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Will Vodafone usher in a new culture of customer service for telcos?

Customer service mobile CEM

Either customer service is an afterthought for the telcos, or they are just genuinely terrible at it, but Vodafone’s new 30-day service guarantee sets to challenge the status quo of sub-standard service in the telco arena.

For new or upgrading customers, a 30 day trial period will be offered allowing consumers and small businesses the opportunity to cancel contracts without penalty if they are not totally satisfied with coverage, customer service or the performance of a new device. While coverage will be put to the test on a network which has had mixed reviews over the last few years, the focus here seems to be geared towards customer service. Areas which will come under the microscope include Vodafone’s 24/7 customer care, AI customer service chatbot, TOBi, the human customer service agents, biometric voice-recognition software and the effectiveness of the in-store tech team.

“We’ve been listening to what our customers want and over the last year have worked tirelessly to introduce new technology and initiatives to help us deliver great customer service,” said Nick Jeffery, CEO at Vodafone UK. “Now we’re backing our big improvements with a big promise – try us for 30 days and if you’re not impressed, you’re free to walk away.  No penalties, no ifs, no buts.”

While this is a promising step forward, whether it will have a lasting impact on the telcos depressing reputation for customer service remains to be seen. Considering the past experience of the telcos, stepping into the firing line is certainly a brave move for Vodafone.

In a recent survey from Which, Vodafone ranked bottom of the list for customer service satisfaction scores. This might be a damning reference for the telco, but it should be worth noting the other network owners scored pretty shockingly across the board. Vodafone scored 49%, while EE was the next worst with 56% and O2 as the fourth worst in the UK with 58%. Three fared better with 64%, though the top ranking spots were all taken by MVNOs.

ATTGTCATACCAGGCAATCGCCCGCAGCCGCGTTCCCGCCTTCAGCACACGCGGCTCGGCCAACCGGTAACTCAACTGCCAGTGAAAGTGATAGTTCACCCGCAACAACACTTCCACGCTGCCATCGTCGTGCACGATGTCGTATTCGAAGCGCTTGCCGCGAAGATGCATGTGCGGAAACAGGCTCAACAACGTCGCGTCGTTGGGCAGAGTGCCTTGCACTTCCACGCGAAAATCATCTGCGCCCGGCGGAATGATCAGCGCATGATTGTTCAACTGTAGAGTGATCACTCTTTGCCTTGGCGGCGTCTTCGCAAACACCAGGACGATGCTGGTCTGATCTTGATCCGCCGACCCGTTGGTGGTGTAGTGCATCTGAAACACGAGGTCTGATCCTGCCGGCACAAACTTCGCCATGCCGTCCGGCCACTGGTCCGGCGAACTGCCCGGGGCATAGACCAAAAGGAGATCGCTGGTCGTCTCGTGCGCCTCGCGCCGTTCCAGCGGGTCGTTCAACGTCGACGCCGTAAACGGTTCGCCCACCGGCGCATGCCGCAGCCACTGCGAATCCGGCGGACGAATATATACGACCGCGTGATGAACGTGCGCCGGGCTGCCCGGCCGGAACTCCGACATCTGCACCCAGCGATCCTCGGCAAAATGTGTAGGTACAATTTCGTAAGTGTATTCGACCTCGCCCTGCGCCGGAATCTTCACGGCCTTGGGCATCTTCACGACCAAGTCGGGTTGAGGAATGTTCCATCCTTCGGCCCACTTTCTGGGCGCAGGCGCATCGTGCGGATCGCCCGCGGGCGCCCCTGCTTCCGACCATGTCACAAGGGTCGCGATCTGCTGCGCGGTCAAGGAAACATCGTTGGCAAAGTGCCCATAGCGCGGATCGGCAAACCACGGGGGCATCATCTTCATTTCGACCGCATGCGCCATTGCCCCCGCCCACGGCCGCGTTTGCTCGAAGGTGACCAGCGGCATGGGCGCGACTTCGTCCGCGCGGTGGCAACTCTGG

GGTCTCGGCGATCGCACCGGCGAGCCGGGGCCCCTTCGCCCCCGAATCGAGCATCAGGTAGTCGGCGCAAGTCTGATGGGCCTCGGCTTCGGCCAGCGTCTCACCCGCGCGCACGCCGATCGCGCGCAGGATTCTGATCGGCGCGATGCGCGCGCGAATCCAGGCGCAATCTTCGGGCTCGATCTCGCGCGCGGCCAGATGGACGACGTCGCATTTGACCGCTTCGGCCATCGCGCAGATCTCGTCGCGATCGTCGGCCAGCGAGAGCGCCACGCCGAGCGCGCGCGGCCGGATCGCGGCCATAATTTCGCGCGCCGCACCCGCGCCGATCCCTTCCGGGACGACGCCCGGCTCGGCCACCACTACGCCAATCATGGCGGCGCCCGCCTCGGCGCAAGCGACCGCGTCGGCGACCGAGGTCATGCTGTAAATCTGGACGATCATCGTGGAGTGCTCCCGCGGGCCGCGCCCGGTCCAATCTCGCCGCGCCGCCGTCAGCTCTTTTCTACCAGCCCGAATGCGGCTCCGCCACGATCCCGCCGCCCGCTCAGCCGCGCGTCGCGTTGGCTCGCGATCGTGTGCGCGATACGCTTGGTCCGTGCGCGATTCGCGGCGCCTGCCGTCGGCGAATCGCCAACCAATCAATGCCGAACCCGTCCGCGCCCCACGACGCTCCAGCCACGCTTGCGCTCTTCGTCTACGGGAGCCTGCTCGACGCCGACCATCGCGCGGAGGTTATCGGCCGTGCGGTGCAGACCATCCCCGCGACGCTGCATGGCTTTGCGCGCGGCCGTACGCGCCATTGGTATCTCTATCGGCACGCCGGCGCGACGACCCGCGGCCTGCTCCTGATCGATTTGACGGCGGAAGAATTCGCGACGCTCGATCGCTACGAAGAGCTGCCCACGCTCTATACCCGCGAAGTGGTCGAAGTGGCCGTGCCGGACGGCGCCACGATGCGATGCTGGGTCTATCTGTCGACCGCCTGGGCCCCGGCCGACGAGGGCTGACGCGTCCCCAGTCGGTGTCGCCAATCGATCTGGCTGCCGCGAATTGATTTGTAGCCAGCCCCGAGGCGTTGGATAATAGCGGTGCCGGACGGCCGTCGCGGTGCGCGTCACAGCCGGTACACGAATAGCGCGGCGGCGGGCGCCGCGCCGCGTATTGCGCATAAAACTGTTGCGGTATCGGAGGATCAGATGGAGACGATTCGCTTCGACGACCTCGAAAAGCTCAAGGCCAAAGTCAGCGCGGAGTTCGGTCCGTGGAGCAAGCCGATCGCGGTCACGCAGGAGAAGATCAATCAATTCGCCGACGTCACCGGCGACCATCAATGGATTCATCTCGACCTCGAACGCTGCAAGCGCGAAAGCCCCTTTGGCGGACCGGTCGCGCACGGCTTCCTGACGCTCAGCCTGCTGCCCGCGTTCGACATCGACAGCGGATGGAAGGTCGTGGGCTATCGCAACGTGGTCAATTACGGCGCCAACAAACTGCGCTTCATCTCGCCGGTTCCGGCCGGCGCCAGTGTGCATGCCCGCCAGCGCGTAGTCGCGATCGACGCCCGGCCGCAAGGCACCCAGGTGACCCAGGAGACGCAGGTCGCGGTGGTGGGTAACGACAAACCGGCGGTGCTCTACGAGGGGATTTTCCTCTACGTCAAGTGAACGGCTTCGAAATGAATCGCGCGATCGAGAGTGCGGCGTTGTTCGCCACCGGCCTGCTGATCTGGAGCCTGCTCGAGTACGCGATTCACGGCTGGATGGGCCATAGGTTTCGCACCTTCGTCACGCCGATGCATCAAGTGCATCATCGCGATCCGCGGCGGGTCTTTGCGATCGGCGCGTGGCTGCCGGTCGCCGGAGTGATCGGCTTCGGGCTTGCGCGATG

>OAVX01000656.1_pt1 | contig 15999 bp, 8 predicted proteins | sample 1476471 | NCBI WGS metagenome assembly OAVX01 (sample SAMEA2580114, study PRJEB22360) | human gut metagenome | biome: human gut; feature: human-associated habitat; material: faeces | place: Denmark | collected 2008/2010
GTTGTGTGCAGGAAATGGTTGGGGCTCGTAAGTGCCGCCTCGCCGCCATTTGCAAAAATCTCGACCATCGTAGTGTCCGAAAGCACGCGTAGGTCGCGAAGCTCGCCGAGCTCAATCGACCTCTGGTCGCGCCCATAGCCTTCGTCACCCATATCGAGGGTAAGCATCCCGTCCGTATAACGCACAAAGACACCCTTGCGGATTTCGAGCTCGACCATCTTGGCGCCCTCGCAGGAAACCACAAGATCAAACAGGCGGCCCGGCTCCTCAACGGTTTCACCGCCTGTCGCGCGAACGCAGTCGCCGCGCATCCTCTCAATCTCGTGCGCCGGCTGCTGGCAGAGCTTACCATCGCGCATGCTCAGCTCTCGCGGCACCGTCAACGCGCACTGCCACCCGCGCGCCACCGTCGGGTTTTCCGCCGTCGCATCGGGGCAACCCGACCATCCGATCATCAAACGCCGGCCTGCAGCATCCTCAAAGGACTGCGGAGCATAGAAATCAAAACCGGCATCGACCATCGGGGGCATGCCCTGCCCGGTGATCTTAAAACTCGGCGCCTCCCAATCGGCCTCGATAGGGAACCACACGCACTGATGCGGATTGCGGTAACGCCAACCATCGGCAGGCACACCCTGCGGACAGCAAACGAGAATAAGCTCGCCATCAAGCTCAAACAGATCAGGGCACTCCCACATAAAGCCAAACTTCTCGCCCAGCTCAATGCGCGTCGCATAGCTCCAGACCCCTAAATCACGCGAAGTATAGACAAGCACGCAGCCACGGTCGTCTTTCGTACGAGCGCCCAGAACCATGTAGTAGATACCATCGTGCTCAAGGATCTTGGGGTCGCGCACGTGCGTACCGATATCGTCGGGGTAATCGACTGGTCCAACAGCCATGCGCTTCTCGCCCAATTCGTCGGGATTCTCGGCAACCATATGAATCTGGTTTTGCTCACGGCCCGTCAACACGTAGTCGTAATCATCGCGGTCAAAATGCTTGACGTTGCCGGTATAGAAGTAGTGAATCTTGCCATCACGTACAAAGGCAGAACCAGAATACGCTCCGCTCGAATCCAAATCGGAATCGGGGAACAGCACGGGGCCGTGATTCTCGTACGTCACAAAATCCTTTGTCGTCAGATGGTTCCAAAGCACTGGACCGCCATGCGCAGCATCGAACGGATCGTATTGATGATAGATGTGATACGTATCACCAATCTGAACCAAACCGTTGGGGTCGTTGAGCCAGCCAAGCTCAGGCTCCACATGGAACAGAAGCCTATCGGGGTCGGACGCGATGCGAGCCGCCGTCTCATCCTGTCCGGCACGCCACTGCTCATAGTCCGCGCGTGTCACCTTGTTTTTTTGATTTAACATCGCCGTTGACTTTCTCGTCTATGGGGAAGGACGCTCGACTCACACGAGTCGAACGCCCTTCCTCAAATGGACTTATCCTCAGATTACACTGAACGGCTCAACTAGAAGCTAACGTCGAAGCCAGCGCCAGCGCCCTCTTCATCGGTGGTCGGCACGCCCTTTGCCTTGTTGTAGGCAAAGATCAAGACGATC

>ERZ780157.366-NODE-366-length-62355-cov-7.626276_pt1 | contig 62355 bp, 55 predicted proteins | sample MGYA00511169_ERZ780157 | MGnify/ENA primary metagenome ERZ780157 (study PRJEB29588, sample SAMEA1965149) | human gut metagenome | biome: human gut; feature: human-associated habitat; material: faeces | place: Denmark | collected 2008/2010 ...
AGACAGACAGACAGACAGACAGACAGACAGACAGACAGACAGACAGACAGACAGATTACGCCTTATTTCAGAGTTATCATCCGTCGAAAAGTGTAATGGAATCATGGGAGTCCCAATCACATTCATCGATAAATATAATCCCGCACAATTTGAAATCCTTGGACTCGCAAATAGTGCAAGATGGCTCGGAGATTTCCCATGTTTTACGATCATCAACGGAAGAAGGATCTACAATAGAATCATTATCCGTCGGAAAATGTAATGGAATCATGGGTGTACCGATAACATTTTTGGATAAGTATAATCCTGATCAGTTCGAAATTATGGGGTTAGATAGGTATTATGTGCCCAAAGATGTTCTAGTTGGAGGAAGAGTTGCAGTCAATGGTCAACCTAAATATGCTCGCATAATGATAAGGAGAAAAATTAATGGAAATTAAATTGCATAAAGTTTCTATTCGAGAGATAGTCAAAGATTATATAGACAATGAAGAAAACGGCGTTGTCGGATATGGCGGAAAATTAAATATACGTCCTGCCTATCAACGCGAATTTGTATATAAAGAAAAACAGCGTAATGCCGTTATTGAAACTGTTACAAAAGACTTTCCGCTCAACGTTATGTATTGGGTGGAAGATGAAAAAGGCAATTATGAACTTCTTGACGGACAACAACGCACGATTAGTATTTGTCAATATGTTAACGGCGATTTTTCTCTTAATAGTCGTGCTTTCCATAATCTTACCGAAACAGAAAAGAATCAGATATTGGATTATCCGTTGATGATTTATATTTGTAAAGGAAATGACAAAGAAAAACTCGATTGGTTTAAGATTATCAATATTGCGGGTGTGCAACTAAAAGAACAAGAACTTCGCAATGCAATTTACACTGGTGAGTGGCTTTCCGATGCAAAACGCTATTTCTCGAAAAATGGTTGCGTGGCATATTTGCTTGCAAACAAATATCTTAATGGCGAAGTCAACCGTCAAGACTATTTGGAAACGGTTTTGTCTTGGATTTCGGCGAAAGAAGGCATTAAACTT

This is not the first time telcos have been singled out for poor customer service, as it has been a pretty common story over the last few years. It does appear the telcos give little concern to this aspect of the business, perhaps due to the limited number of providers in the market, and the critical importance of connectivity in today’s society; if everyone is bad, the consumers will have little option but to accept the status quo, as going without is not an option.

Customer service has never really been a selling point for the telcos, but perhaps this is the kick-start which was needed. All you can eat data packages weren’t common place in the early days, though Three challenged the industry and forced the hand of competitors, while the same could be said of all-inclusive calls and SMS. Evolution of services doesn’t seem to be an accepted term in the telco space, usually it requires disruption for any notable changes to benefit the consumer; perhaps Vodafone breaking rank might spur the cumbersome industry into action.

Vodafone has certainly been re-evaluating the business in the last 12 months, and now it seems to consider itself in a position to tackle the UK’s leading telcos. It’s always amazing to think Vodafone was once the leader in the UK market, though with a new mindset in customer service, new spectrum for mobile and a new partnership with CityFibre to tackle the broadband market, it is shifting itself into a promising convergence position.

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